The Limits of Reason

And the kind of mind policing that is going on now would make the most ardent communists and Marxists blush. Bill Maher, someone whom I have no solid opinion about, did say something noteworthy recently, and it echoes what I have said in the past, which is that for liberals, diversity is fine except for a diversity of ideas. And this lack of diversity in ideas is then reflected in the mainstream media. As Noam Chomsky said: “Any dictator would admire the uniformity and obedience of the U.S. media.” 

Reason also has its limits. The demand that all people have to think the same way and to be of one mind is an unreasonable and stupid demand, given that reality itself and its understanding go beyond any sort of reason. As Walter Lippmann wrote: “Until reason is subtle and particular, the immediate struggle of politics will continue to require an amount of native wit, force, and unprovable faith, that reason can neither provide nor control, because the facts of life are too undifferentiated for its powers of understanding. The methods of social science are so little perfected that in many of the serious decisions and most of the casual ones, there is as yet no choice but to gamble with fate as intuition prompts.” 

How does one explain the fact that support and sympathy for a former president charged with a crime actually grew after he was charged with a crime? So-called reason would assume that after someone is charged with a crime, support and sympathy for that person would diminish. Yet, the exact opposite happened, and this demonstrates the limits of reason which Lippmann had highlighted. And in reality, the problem is a complete disregard for public opinion by those in government and in the media. As Lippmann wrote: “But only rarely do newspapermen take the general public into their confidence. They will have to sooner or later.” And at some point, the people “will deal with the problem somehow, will deal with it badly.”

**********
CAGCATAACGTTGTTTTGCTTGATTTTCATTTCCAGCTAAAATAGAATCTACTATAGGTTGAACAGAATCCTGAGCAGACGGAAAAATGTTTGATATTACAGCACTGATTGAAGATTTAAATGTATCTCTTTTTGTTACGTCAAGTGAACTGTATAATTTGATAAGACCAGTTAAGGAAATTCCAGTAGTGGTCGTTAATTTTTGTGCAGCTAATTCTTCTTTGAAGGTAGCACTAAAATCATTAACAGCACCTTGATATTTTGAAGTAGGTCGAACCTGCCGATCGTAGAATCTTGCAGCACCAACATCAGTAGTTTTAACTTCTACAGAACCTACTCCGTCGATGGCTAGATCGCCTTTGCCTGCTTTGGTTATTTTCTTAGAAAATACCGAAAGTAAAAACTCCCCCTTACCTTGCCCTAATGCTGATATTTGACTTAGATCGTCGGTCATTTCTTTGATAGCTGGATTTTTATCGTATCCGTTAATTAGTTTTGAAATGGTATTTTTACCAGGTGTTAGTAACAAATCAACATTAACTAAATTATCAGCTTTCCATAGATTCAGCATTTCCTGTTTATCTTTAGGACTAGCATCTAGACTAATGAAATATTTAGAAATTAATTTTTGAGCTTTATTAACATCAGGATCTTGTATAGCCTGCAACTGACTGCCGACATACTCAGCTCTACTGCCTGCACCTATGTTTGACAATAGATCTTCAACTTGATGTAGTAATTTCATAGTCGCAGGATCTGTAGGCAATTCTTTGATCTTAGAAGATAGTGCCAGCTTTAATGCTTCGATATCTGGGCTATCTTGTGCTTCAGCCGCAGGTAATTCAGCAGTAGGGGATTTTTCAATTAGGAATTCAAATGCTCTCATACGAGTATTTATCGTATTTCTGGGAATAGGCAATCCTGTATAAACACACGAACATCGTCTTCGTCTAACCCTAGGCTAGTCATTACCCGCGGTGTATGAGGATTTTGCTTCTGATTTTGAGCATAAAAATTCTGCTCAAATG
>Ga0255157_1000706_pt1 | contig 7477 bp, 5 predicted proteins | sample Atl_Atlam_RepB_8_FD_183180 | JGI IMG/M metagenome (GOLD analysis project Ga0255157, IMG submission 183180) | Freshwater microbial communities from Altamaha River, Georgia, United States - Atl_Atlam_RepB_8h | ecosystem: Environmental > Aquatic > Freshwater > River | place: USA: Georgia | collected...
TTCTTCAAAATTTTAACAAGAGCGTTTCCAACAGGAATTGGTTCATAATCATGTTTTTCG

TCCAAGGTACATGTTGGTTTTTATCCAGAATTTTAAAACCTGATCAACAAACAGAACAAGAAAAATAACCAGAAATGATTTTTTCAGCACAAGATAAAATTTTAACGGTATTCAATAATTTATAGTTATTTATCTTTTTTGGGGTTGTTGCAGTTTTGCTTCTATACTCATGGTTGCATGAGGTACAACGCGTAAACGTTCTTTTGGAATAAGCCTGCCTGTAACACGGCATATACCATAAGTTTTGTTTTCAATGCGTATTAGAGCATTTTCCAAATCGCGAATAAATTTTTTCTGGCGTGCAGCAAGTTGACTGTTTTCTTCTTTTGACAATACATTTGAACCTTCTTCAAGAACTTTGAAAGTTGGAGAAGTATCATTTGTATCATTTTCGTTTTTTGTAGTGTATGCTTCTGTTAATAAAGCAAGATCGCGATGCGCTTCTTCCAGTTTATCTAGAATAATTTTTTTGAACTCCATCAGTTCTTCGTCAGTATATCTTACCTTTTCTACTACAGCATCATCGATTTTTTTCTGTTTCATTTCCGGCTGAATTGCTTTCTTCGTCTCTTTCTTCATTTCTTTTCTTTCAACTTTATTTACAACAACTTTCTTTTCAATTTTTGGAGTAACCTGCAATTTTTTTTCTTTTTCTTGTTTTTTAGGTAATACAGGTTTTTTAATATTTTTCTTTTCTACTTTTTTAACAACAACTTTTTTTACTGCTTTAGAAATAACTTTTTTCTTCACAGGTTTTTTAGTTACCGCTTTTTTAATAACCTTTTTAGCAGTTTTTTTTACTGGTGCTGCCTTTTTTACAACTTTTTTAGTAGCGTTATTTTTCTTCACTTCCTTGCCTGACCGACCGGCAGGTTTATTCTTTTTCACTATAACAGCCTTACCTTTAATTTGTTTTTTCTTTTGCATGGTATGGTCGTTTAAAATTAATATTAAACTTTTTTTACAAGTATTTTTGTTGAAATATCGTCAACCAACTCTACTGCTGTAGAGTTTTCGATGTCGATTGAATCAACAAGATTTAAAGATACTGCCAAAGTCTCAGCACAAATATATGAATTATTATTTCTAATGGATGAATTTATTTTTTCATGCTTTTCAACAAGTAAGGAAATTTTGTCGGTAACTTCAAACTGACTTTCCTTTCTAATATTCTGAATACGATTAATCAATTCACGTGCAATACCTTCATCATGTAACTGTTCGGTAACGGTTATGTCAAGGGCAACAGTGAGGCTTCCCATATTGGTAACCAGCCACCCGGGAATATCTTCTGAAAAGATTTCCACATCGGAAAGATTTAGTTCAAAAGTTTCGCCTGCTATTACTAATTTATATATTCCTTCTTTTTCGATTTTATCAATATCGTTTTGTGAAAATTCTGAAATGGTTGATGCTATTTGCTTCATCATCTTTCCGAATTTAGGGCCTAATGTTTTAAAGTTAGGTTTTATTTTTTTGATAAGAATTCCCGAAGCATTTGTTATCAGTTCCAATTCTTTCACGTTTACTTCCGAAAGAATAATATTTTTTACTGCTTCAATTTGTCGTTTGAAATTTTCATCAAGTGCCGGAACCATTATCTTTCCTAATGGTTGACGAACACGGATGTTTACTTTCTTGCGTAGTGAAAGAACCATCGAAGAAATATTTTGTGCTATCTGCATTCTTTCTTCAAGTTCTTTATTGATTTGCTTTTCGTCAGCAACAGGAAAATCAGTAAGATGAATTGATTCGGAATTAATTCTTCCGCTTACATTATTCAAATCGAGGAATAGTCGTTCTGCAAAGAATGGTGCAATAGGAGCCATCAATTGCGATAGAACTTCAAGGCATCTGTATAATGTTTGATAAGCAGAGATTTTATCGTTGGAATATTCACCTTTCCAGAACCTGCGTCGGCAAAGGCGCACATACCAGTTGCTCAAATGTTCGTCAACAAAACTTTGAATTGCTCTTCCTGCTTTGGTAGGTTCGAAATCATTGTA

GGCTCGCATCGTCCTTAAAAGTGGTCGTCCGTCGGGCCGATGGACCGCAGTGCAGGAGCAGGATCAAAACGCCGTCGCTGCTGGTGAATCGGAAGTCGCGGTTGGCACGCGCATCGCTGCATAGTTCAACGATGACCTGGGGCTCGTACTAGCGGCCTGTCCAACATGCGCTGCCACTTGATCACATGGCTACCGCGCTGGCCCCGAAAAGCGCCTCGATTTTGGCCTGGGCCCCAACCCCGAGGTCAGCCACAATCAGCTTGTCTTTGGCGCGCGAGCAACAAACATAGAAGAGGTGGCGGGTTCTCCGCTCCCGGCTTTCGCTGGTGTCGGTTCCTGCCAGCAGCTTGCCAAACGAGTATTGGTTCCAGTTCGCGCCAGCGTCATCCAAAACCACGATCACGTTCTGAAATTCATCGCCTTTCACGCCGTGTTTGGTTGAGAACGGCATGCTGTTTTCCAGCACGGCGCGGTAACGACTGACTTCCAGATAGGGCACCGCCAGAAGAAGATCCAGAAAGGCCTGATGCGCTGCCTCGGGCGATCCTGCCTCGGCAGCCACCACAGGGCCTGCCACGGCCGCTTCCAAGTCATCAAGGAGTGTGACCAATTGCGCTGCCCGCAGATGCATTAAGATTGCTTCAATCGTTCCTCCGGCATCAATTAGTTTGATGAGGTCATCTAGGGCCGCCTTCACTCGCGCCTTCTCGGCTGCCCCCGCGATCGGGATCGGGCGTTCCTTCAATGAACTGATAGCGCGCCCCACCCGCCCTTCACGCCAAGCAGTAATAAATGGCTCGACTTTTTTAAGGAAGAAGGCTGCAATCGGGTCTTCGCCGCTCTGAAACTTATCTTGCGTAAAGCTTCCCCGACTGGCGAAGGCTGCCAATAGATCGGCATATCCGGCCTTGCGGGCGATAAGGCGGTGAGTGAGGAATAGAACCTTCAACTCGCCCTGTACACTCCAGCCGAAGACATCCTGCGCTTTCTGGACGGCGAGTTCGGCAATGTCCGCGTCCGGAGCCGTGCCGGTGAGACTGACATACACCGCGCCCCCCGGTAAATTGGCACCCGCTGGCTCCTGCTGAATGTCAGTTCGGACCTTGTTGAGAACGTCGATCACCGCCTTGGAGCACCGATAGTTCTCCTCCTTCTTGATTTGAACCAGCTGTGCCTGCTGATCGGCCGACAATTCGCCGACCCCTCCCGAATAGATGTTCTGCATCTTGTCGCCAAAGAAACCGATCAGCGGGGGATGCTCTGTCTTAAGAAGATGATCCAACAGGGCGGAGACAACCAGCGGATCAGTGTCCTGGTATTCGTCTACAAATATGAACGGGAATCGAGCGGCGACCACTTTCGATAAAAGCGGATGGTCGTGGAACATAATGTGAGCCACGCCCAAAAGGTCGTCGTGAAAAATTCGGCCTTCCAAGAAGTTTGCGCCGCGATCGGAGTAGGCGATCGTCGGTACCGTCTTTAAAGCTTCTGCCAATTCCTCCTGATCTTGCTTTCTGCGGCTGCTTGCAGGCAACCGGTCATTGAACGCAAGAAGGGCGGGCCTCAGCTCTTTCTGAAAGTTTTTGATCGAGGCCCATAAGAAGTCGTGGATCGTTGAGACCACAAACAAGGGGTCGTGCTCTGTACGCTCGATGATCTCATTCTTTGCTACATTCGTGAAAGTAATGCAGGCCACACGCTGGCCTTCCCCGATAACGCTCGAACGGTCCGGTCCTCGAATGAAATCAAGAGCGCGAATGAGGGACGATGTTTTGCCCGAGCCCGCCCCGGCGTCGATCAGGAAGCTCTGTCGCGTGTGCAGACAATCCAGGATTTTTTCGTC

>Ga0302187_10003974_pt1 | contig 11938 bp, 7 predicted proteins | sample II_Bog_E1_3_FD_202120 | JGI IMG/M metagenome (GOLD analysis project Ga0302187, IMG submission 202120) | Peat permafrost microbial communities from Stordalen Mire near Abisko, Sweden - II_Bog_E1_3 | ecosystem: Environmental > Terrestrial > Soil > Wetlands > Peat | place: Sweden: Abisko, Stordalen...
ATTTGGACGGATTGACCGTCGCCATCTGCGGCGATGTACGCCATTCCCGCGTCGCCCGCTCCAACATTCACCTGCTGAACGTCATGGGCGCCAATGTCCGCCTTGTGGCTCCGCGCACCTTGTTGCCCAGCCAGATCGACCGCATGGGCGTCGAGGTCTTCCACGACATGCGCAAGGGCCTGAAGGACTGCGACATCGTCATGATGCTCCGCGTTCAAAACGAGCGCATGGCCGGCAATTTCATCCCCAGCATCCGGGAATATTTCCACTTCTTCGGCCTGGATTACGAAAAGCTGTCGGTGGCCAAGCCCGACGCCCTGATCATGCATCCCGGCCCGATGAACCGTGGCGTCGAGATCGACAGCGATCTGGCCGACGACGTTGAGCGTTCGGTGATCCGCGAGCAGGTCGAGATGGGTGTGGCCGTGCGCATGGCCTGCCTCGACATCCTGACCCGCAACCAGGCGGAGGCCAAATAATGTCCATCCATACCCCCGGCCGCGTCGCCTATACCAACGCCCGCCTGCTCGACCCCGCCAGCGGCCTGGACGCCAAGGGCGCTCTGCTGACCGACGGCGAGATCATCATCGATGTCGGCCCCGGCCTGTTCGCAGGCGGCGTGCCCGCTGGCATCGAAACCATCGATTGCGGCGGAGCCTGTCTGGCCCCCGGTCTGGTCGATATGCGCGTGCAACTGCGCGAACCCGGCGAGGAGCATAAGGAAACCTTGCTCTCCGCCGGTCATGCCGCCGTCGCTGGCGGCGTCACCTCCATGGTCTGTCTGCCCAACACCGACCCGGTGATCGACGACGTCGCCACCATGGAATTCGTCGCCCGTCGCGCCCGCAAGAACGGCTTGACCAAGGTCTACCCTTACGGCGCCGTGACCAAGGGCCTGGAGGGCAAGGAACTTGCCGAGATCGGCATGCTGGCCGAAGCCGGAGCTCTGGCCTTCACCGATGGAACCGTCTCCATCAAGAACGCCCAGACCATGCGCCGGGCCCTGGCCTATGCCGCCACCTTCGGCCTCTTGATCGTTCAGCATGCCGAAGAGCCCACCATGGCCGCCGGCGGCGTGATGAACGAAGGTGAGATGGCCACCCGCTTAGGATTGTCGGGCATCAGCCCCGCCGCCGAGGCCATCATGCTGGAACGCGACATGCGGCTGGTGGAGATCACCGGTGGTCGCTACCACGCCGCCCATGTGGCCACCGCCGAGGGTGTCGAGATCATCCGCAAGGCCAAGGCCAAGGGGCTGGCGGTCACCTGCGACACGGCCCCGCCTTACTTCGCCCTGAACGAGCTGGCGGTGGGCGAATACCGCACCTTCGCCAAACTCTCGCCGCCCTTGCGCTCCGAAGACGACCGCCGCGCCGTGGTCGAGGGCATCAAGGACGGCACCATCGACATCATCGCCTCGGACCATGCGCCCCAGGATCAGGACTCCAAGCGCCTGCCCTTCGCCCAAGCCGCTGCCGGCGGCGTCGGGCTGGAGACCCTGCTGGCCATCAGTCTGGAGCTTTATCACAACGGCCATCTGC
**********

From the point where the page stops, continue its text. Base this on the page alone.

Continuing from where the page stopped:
Who is justified to curtail absolute liberty and to prevent individuals from forming opinions and expressing them? Once there is democracy and liberty in a society, who is justified to take it away from the people? Liberty also requires tolerance and an “indifference” to the opinions and views which are being formed and expressed in a democratic society. As Lippmann wrote: “If widespread tolerance of opposing views is to be achieved in modern society, it will not be by fighting [cases] through the courts, and certainly not by threatening to upset those courts if they do not yield to the agitation. The task is fundamentally of another order, requiring other methods and other theories.” 

And who is the proper judge of things when things have gotten as complicated as they have gotten in recent times? What reigns currently is confusion, along with “no end of derangement, misunderstanding, and even misrepresentation.” And as many experts, practitioners, and veterans of international affairs have already pointed out and have suggested, in a democratic society like ours, the people are the ultimate judges and sovereign, and it is the people who will ultimately have to steer the course of the country’s political and social process. In turn, only the people can overcome the credibility and legimitacy crisis which has befuddled and plagued the system in recent years and in turn has caused the confusion, misunderstanding, and the smoke and mirrors which ultimately only the people are capable of clearing and overcoming. There is no better judge and sovereign than the people, and it is usually the case that when political and social change and progress takes place, it first takes place amongst the people and then governments are slow to catch up with the people. And as Confucius said, when the support of the people is lost, the kingdom is lost. 

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